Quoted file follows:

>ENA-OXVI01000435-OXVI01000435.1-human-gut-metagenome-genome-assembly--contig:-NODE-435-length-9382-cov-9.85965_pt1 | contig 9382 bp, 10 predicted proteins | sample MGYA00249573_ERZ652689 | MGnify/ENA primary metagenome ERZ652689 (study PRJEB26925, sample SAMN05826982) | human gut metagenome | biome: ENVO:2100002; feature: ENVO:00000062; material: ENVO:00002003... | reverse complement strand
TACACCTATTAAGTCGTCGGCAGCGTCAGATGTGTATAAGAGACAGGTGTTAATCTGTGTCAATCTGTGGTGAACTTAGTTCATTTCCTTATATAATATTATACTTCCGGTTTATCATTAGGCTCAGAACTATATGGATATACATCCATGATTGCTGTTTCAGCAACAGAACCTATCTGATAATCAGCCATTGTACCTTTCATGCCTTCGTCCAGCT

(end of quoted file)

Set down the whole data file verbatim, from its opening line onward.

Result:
>ENA-OXVI01000435-OXVI01000435.1-human-gut-metagenome-genome-assembly--contig:-NODE-435-length-9382-cov-9.85965_pt1 | contig 9382 bp, 10 predicted proteins | sample MGYA00249573_ERZ652689 | MGnify/ENA primary metagenome ERZ652689 (study PRJEB26925, sample SAMN05826982) | human gut metagenome | biome: ENVO:2100002; feature: ENVO:00000062; material: ENVO:00002003... | reverse complement strand
TACACCTATTAAGTCGTCGGCAGCGTCAGATGTGTATAAGAGACAGGTGTTAATCTGTGTCAATCTGTGGTGAACTTAGTTCATTTCCTTATATAATATTATACTTCCGGTTTATCATTAGGCTCAGAACTATATGGATATACATCCATGATTGCTGTTTCAGCAACAGAACCTATCTGATAATCAGCCATTGTACCTTTCATGCCTTCGTCCAGCT